Searching over 5,500,000 cases.

Buy This Entire Record For $7.95

Download the entire decision to receive the complete text, official citation,
docket number, dissents and concurrences, and footnotes for this case.

Learn more about what you receive with purchase of this case.


September 20, 2005.


The opinion of the court was delivered by: KEVIN CASTEL, District Judge


Plaintiff Barry Lee Vallen brings this action, pursuant to 42 U.S.C. § 1983, alleging that he was the victim of multiple patient-to-patient assaults and deprivations of property during the time that he resided at the Mid-Hudson Forensic Psychiatric Center ("Mid-Hudson"), a facility operated by an agency of the state of New York. In a Memorandum and Order dated September 2, 2004, I dismissed defendants New York State Office of Mental Health and Mid-Hudson on the basis of the state's constitutionally-based immunity from suit. Vallen v. Mid-Hudson Forensic Office of Mental Health, 2004 WL 1948756 (S.D.N.Y. Sept. 2, 2004). I concluded that the Complaint set forth allegations sufficient to state claims against the individual defendants for deliberate indifference to confinement conditions that were seriously and dangerously unsafe. Id. at *3. I held that plaintiff's claim did not arise under the Eighth Amendment because he was not serving a term of imprisonment pursuant to a conviction, but, generously construed, his pro se Complaint could be read as alleging that persons acting under color of state law had deprived him, as an involuntarily detained person, of rights protected by the Fourteenth Amendment. Id.

Discovery in this action is now closed. The defendants have moved for summary judgment dismissing the plaintiff's claims. For the reasons explained below, the defendants' motion is granted.


  The following facts are taken from plaintiff's pleadings, his sworn deposition testimony or are otherwise not disputed. Where multiple inferences can be drawn from the facts, I have considered only the one most favorable to Mr. Vallen, the non-movant.

  In 1984, the plaintiff was charged with two counts of second-degree murder in connection with the death of his parents. (Vallen Dep. at 169) Plaintiff pleaded not guilty by reason of mental illness or defect and was diagnosed as a paranoid-schizophrenic. (Vallen Dep. at 169-71) A Justice of the New York Supreme Court, Orange County, found that, at that point in time, the plaintiff suffered from a dangerous mental illness and ordered that he be committed to a psychiatric facility. (Vallen Dep. at 170) Subsequently, plaintiff was discharged to outpatient care on two occasions, but in each instance he was later recommitted. (Vallen Dep. at 172-84) From April 18, 1997 through June 14, 2000, plaintiff was an in-patient at Mid-Hudson. (Dickson Aff. ¶ 5)

  In an order dated July 22, 2002, Chief Judge Michael B. Mukasey dismissed plaintiff's deprivation of property claim and ruled that the State of New York provided adequate post-deprivation remedies for the recovery of lost property. (July 22, 2002 Order at 3) He also ruled that the Complaint inadequately detailed the assault claims, and dismissed those claims without prejudice. (July 22, 2002 Order at 2, 4-5) Plaintiff filed an Amended Complaint ("AC") dated January 24, 2003. The AC alleges that, during his three years of treatment at Mid-Hudson Forensic Psychiatric Facility, the plaintiff was subjected to violence and threats of violence, and that the individual defendants promoted or failed to prevent these incidents. The individual defendants were employed as security hospital treatment assistants ("SHTAs") who were responsible for assisting psychiatric patients in their day-to-day needs and activities. (DeLusso Aff. ¶¶ 2-3)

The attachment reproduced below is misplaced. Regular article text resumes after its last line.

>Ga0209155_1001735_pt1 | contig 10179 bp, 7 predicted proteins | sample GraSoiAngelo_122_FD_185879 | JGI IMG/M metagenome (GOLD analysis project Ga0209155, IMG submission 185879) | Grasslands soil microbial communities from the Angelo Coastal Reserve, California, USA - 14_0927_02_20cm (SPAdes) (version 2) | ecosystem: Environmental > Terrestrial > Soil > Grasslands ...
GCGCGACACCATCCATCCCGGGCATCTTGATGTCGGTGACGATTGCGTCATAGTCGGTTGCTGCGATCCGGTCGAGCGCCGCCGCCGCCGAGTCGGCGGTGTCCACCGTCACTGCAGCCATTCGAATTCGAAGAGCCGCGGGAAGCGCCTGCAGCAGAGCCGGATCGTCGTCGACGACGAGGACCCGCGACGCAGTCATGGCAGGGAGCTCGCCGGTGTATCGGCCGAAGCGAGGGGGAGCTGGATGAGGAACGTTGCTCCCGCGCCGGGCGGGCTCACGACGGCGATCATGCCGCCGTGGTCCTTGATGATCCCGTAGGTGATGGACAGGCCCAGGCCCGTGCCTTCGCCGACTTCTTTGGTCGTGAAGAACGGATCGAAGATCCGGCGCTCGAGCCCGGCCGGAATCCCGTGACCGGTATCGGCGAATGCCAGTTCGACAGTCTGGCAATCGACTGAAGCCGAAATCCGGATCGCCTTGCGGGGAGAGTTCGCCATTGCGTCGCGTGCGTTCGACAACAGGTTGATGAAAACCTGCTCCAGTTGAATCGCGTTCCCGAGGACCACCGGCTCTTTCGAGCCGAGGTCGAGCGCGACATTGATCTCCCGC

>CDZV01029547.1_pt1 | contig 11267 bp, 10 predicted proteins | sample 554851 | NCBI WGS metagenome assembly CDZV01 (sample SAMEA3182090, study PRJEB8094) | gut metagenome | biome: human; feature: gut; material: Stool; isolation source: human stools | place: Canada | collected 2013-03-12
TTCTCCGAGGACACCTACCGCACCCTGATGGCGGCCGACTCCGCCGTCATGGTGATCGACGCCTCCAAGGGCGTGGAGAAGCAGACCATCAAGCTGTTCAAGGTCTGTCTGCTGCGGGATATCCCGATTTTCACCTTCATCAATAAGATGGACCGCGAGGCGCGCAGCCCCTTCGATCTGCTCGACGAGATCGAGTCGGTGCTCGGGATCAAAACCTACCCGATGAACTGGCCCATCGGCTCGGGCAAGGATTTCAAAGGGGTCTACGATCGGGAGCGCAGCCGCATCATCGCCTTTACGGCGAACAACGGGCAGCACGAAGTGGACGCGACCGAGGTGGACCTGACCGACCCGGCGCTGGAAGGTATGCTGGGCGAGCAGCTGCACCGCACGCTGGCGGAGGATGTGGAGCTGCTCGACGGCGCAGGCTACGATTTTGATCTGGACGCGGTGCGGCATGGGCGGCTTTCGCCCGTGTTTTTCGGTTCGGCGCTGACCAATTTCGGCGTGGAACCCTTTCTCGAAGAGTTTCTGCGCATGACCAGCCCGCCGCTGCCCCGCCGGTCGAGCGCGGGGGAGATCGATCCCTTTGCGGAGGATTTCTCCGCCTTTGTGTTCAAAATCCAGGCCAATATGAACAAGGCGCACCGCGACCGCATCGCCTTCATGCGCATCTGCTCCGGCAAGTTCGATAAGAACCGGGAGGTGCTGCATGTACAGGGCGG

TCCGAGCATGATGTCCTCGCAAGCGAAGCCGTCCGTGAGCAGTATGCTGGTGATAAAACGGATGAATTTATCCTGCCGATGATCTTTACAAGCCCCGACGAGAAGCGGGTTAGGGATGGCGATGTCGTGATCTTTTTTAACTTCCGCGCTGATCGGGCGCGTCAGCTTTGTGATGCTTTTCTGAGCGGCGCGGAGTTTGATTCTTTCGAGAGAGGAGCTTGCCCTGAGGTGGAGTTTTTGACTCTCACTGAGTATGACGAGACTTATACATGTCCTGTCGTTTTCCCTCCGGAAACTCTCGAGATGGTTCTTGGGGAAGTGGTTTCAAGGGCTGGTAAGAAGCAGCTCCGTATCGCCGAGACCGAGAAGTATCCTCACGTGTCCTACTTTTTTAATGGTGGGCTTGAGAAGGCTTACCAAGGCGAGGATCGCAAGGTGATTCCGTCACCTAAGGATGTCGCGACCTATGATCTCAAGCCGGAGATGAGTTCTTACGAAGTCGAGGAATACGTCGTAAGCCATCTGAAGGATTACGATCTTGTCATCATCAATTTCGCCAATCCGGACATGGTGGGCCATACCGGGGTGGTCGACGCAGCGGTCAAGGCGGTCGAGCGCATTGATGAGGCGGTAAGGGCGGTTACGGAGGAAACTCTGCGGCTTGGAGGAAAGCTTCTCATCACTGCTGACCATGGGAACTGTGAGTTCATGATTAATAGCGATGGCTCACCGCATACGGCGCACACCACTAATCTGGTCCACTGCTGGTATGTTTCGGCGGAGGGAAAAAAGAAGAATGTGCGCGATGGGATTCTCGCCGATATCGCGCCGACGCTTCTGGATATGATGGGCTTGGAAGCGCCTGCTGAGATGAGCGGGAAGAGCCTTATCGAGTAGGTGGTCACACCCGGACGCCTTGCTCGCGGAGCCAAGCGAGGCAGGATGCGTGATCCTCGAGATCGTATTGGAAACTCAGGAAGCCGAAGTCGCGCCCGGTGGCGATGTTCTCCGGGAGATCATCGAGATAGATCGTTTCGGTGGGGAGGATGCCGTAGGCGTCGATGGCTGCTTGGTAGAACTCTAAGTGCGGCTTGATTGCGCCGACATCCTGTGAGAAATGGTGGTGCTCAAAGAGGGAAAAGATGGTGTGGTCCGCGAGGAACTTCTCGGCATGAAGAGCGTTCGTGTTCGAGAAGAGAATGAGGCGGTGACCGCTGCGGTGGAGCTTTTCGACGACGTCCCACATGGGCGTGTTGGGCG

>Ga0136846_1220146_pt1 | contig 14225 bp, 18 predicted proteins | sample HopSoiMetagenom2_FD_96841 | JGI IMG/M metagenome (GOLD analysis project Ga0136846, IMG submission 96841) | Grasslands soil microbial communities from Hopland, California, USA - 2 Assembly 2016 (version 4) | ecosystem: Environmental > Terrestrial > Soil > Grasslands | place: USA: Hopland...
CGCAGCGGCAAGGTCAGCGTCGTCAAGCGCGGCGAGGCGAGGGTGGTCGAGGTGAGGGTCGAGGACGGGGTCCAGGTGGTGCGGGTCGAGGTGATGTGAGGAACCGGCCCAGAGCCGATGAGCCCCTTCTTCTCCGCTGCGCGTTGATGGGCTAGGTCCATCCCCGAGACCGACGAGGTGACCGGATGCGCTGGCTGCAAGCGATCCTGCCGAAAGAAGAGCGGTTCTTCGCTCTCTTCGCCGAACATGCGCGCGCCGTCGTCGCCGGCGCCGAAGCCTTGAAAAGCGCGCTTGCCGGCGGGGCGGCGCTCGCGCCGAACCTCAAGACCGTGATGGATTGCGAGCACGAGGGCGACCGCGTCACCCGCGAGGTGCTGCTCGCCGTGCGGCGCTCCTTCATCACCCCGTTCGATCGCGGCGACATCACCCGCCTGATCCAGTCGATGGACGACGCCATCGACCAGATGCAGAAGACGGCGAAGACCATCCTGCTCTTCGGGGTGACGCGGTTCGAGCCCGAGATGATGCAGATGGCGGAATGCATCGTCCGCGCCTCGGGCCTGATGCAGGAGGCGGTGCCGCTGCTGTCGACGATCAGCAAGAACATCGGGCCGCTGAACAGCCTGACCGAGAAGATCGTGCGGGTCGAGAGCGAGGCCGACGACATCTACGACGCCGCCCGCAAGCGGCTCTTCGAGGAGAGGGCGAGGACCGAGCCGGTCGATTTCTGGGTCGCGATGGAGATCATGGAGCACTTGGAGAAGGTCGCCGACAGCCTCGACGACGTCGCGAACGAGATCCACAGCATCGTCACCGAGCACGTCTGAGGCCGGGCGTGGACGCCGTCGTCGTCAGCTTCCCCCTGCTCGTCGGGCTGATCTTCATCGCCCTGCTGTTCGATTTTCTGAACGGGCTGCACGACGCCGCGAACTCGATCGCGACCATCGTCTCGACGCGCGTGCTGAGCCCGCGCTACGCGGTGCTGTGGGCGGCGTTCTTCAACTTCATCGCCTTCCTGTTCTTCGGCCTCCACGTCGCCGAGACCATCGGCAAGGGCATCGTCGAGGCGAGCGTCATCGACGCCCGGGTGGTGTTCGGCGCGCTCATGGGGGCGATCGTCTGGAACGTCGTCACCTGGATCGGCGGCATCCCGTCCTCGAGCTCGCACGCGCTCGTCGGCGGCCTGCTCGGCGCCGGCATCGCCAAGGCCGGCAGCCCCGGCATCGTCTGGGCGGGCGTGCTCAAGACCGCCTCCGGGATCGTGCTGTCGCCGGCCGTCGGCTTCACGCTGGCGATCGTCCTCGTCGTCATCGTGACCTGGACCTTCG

Each of the incidents set forth in the AC are discussed below. Generally described, the plaintiff alleges that the defendants either encouraged or failed to intervene in violent attacks that other patients inflicted upon the plaintiff. According to the AC, the defendants were aware that various Mid-Hudson patients had violent histories, and placed these patients in close proximity to the plaintiff. On other occasions, the AC alleges that the defendants displayed pleasure at the attacks on plaintiff that allegedly took place. Plaintiff notes, by way of contrast, that since the year 2000 he has resided at a facility in Rochester, New York, and has never been threatened or assaulted.

  Helpfully, as part of their motion papers, the defendants have organized the allegations set forth in the Complaint into sixteen distinct incidents or clusters of incidents. Solely for the purposes of facilitating evaluation and discussion of the incidents, I will refer to the sixteen incidents by the number and descriptive title employed in the defendants' motion papers. (Appendix to this Memorandum and Order) I do not in any way treat the defendants' submission as having any evidentiary quality to it.

  Summary Judgment Standard

  Summary judgment "shall be rendered forthwith if the pleadings, depositions, answers to interrogatories, and admissions on file, together with the affidavits, if any, show that there is no genuine issue as to any material fact and that the moving party is entitled to a judgment as a matter of law." Fed.R.Civ.P. 56(c). It is the initial burden of a movant on a summary judgment motion to come forward with evidence on each material element of his claim or defense, demonstrating that he or she is entitled to relief. A fact is material if it "might affect the outcome of the suit under the governing law . . ." Anderson v. Liberty Lobby, Inc., 477 U.S. 242, 248 (1986). The evidence on each material element must be sufficient to entitle the movant to relief in its favor as a matter of law. Vermont Teddy Bear Co., Inc. v. 1-800 Beargram Co., 373 F.3d 241, 244 (2d Cir. 2004).